He came to the front of the cage with seeming joy that someone was interested in him! I petted his blackened head and that was "it" for me. I wrote down the number, 534796 on a small post-a-note and gave this to one of the NYCACC staffers working, Rescue.

I was told NYCACC would neuter and vaccinate him on Tuesday and I could pick him up on Wednesday.

When I later told Dave, my assistant of my decision he looked surprised, but at the same time gratified. Yes, for some animals we can try to create a Christmas!

I picked up the dog we would later name, "Lammy" from the NYCACC on a rainy Wednesday evening, a week or so before Christmas. A NYCACC volunteer was thrilled to see the little wretched, blind dog going out to rescue. "Oh, he's so nice," she said. "I am glad you are taking him!"

I called a car service and told the driver to take me to "Run Spot Run," an animal boarding/doggie day care, facility on the Upper East Side of Manhattan.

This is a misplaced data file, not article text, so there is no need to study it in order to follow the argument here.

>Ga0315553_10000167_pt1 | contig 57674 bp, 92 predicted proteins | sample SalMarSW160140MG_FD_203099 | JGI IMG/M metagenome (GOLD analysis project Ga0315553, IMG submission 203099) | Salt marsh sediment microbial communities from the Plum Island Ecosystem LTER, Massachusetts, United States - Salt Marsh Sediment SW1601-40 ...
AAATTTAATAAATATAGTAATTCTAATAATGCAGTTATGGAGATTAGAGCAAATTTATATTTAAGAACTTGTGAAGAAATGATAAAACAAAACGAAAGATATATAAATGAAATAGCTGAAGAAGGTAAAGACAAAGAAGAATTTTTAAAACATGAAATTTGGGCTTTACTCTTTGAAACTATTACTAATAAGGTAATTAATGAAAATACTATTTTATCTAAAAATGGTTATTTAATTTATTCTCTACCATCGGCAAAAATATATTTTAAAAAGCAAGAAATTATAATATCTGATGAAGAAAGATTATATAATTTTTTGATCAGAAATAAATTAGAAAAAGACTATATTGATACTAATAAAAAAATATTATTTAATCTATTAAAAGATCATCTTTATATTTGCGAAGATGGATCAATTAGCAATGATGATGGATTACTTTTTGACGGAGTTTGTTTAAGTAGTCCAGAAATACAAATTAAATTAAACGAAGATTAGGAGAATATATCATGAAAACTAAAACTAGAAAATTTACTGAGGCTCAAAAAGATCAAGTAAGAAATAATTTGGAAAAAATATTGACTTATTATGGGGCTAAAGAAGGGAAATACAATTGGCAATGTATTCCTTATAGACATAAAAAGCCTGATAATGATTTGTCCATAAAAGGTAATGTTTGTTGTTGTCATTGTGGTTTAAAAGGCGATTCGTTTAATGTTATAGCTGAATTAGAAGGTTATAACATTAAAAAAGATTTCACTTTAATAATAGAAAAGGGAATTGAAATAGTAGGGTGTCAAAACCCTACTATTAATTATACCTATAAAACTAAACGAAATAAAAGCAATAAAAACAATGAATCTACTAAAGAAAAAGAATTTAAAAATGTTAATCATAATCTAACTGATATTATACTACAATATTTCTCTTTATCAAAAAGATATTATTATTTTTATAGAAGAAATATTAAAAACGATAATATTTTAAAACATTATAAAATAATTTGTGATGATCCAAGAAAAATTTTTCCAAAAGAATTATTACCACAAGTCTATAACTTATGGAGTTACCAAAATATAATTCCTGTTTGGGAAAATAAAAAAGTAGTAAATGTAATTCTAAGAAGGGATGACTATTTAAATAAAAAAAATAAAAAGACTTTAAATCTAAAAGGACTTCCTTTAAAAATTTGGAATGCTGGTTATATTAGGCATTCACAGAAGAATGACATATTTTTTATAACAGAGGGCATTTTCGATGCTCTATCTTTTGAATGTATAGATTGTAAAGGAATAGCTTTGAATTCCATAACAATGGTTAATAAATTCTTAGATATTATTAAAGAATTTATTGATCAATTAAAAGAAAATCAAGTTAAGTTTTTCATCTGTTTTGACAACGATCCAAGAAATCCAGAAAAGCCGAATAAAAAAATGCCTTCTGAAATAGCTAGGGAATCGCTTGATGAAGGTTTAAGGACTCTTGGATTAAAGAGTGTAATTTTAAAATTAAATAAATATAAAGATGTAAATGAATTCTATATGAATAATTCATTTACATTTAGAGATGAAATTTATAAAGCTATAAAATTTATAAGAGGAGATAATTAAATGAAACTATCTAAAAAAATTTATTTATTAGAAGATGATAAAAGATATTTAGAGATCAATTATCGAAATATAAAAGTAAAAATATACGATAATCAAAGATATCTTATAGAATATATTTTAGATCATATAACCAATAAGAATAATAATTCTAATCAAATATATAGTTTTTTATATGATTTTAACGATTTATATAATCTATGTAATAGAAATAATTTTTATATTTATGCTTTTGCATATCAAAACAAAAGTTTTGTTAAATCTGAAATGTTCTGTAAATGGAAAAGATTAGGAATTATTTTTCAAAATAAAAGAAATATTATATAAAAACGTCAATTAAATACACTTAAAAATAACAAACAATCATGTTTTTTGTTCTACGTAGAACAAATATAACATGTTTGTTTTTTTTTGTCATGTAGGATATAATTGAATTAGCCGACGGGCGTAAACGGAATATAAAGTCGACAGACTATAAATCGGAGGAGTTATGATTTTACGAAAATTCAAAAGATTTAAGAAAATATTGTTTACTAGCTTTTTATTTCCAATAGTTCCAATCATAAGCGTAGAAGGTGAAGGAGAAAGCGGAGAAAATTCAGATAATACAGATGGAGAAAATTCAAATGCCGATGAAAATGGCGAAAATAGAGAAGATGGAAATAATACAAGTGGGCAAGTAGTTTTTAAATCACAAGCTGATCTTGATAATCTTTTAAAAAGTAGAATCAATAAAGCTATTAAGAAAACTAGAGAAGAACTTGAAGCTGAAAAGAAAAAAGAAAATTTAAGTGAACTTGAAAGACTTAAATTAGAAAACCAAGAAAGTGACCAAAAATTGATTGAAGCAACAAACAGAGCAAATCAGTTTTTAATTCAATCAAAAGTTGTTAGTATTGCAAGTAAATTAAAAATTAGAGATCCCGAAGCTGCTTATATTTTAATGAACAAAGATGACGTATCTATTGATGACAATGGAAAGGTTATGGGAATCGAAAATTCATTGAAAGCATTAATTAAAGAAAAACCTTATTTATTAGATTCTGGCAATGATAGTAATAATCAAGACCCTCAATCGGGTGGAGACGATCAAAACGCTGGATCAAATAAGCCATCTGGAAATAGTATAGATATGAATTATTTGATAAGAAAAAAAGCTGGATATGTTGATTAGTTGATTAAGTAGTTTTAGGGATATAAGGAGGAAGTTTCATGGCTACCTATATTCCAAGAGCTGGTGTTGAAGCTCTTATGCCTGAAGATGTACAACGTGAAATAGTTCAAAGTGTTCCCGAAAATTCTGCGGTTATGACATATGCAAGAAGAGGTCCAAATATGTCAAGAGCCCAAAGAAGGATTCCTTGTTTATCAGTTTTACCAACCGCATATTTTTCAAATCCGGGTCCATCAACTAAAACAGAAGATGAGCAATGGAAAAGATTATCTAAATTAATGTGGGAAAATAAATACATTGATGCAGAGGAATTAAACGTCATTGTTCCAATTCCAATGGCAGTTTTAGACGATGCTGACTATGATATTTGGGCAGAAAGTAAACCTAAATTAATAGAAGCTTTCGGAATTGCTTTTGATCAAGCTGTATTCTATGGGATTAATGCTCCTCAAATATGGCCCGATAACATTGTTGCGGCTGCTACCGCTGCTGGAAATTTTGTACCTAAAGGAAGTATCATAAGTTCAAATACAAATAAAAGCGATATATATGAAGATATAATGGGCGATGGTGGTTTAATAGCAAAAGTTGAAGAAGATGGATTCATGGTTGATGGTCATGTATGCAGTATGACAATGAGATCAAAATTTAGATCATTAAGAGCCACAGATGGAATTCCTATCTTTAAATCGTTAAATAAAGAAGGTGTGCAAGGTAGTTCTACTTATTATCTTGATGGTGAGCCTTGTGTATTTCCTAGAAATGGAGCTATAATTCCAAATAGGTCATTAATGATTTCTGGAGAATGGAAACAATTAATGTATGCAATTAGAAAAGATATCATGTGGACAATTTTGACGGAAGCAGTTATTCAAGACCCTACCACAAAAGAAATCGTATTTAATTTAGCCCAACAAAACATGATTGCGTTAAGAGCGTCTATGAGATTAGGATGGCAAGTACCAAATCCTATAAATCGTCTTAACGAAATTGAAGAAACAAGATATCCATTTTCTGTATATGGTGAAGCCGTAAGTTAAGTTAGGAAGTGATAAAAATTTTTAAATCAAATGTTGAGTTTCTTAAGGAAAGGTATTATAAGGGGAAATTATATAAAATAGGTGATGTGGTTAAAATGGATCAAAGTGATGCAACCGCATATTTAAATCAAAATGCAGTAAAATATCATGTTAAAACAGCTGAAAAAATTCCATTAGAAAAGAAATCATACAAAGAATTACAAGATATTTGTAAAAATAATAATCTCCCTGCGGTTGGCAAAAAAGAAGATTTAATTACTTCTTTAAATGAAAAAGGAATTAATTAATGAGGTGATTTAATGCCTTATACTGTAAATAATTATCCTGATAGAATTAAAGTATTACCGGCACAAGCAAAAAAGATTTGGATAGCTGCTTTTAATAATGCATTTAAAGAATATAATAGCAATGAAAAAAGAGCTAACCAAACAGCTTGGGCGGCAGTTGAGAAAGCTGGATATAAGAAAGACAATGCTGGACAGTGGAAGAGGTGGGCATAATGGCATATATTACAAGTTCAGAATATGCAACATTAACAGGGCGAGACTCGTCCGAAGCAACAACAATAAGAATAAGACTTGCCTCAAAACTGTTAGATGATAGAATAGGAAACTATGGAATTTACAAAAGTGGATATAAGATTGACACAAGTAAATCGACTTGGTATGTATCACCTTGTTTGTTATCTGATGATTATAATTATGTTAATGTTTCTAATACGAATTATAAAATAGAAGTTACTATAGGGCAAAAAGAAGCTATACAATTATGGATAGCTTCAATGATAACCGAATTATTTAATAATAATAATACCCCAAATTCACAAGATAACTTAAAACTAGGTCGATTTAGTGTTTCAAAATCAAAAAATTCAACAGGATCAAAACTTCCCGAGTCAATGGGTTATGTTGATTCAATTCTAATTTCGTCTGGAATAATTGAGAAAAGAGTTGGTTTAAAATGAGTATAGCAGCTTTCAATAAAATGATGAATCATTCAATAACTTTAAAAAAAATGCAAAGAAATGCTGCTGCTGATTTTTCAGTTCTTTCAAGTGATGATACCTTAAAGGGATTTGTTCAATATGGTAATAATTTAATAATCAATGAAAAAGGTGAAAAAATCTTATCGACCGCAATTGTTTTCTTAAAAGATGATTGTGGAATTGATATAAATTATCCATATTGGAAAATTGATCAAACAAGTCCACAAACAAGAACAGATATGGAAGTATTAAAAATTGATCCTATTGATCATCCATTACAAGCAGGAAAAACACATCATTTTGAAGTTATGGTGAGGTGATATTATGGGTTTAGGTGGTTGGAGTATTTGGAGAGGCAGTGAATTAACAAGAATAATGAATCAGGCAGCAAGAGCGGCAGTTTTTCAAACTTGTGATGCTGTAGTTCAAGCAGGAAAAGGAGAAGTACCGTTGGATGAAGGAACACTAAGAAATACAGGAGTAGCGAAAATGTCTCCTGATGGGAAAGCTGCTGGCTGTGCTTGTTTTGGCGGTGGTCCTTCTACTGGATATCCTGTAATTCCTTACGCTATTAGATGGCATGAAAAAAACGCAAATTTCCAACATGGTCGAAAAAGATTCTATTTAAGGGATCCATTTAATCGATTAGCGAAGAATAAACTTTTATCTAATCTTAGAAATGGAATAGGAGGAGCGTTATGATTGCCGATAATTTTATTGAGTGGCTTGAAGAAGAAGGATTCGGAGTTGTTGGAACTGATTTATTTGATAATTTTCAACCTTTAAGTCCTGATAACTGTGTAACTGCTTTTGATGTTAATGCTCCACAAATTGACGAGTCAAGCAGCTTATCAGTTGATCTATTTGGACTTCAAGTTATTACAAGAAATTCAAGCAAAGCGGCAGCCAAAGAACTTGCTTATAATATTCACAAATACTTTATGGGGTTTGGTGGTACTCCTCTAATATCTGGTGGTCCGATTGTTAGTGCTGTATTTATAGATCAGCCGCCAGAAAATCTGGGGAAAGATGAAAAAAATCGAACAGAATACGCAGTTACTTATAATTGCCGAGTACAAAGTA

When I exited the cab at 91st St and York Ave with the filthy, dilapidated dog, two people stared and recoiled in horror upon seeing him. "Is THAT your dog?" one woman asked me in disbelief.

I asked Carlos at Run Spot Run to arrange grooming for "Eddie" (a hastily made up name) at "A Cut Above" as soon as possible. He assured me it would be done the next day. I then signed the poodle in for grooming and boarding and took a picture of him before a dog handler took him away.